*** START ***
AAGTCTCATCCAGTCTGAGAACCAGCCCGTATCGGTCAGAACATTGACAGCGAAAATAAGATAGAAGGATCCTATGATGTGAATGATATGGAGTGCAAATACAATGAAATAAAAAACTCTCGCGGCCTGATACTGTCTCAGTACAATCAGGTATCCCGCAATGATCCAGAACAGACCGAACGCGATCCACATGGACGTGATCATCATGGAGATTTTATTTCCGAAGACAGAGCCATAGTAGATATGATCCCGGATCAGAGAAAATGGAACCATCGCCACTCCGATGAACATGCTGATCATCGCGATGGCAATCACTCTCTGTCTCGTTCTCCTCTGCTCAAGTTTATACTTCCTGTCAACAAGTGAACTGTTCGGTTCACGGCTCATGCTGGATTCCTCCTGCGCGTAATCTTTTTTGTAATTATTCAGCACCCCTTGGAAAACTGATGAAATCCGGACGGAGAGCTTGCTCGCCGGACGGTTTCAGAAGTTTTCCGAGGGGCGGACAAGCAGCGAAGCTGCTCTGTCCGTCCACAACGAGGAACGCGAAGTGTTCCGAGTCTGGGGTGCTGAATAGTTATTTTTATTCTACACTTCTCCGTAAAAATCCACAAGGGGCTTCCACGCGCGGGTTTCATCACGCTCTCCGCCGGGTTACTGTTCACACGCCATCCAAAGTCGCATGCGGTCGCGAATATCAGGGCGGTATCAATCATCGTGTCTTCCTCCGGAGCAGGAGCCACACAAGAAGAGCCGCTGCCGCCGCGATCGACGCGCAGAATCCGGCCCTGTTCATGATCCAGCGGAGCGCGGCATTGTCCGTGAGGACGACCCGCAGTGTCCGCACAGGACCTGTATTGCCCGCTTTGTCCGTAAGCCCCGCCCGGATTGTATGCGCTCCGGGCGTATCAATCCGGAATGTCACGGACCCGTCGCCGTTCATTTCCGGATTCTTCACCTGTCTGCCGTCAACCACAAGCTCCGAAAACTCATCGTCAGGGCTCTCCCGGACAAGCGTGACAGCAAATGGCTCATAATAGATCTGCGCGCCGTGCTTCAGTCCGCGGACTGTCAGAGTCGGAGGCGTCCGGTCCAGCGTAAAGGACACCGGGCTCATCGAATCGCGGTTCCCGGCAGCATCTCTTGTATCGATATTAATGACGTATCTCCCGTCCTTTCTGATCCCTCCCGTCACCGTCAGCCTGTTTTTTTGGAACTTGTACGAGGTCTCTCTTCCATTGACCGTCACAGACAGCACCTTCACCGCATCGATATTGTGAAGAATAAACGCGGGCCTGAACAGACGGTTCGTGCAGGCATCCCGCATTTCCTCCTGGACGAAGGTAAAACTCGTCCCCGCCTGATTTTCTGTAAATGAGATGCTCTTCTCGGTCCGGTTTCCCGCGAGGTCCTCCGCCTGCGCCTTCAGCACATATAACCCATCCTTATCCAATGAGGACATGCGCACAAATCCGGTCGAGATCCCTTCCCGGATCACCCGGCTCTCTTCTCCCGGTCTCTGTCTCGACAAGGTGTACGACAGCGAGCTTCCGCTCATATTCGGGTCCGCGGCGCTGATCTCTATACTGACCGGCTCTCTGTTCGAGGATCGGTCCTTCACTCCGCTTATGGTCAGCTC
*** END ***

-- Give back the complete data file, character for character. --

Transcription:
AAGTCTCATCCAGTCTGAGAACCAGCCCGTATCGGTCAGAACATTGACAGCGAAAATAAGATAGAAGGATCCTATGATGTGAATGATATGGAGTGCAAATACAATGAAATAAAAAACTCTCGCGGCCTGATACTGTCTCAGTACAATCAGGTATCCCGCAATGATCCAGAACAGACCGAACGCGATCCACATGGACGTGATCATCATGGAGATTTTATTTCCGAAGACAGAGCCATAGTAGATATGATCCCGGATCAGAGAAAATGGAACCATCGCCACTCCGATGAACATGCTGATCATCGCGATGGCAATCACTCTCTGTCTCGTTCTCCTCTGCTCAAGTTTATACTTCCTGTCAACAAGTGAACTGTTCGGTTCACGGCTCATGCTGGATTCCTCCTGCGCGTAATCTTTTTTGTAATTATTCAGCACCCCTTGGAAAACTGATGAAATCCGGACGGAGAGCTTGCTCGCCGGACGGTTTCAGAAGTTTTCCGAGGGGCGGACAAGCAGCGAAGCTGCTCTGTCCGTCCACAACGAGGAACGCGAAGTGTTCCGAGTCTGGGGTGCTGAATAGTTATTTTTATTCTACACTTCTCCGTAAAAATCCACAAGGGGCTTCCACGCGCGGGTTTCATCACGCTCTCCGCCGGGTTACTGTTCACACGCCATCCAAAGTCGCATGCGGTCGCGAATATCAGGGCGGTATCAATCATCGTGTCTTCCTCCGGAGCAGGAGCCACACAAGAAGAGCCGCTGCCGCCGCGATCGACGCGCAGAATCCGGCCCTGTTCATGATCCAGCGGAGCGCGGCATTGTCCGTGAGGACGACCCGCAGTGTCCGCACAGGACCTGTATTGCCCGCTTTGTCCGTAAGCCCCGCCCGGATTGTATGCGCTCCGGGCGTATCAATCCGGAATGTCACGGACCCGTCGCCGTTCATTTCCGGATTCTTCACCTGTCTGCCGTCAACCACAAGCTCCGAAAACTCATCGTCAGGGCTCTCCCGGACAAGCGTGACAGCAAATGGCTCATAATAGATCTGCGCGCCGTGCTTCAGTCCGCGGACTGTCAGAGTCGGAGGCGTCCGGTCCAGCGTAAAGGACACCGGGCTCATCGAATCGCGGTTCCCGGCAGCATCTCTTGTATCGATATTAATGACGTATCTCCCGTCCTTTCTGATCCCTCCCGTCACCGTCAGCCTGTTTTTTTGGAACTTGTACGAGGTCTCTCTTCCATTGACCGTCACAGACAGCACCTTCACCGCATCGATATTGTGAAGAATAAACGCGGGCCTGAACAGACGGTTCGTGCAGGCATCCCGCATTTCCTCCTGGACGAAGGTAAAACTCGTCCCCGCCTGATTTTCTGTAAATGAGATGCTCTTCTCGGTCCGGTTTCCCGCGAGGTCCTCCGCCTGCGCCTTCAGCACATATAACCCATCCTTATCCAATGAGGACATGCGCACAAATCCGGTCGAGATCCCTTCCCGGATCACCCGGCTCTCTTCTCCCGGTCTCTGTCTCGACAAGGTGTACGACAGCGAGCTTCCGCTCATATTCGGGTCCGCGGCGCTGATCTCTATACTGACCGGCTCTCTGTTCGAGGATCGGTCCTTCACTCCGCTTATGGTCAGCTC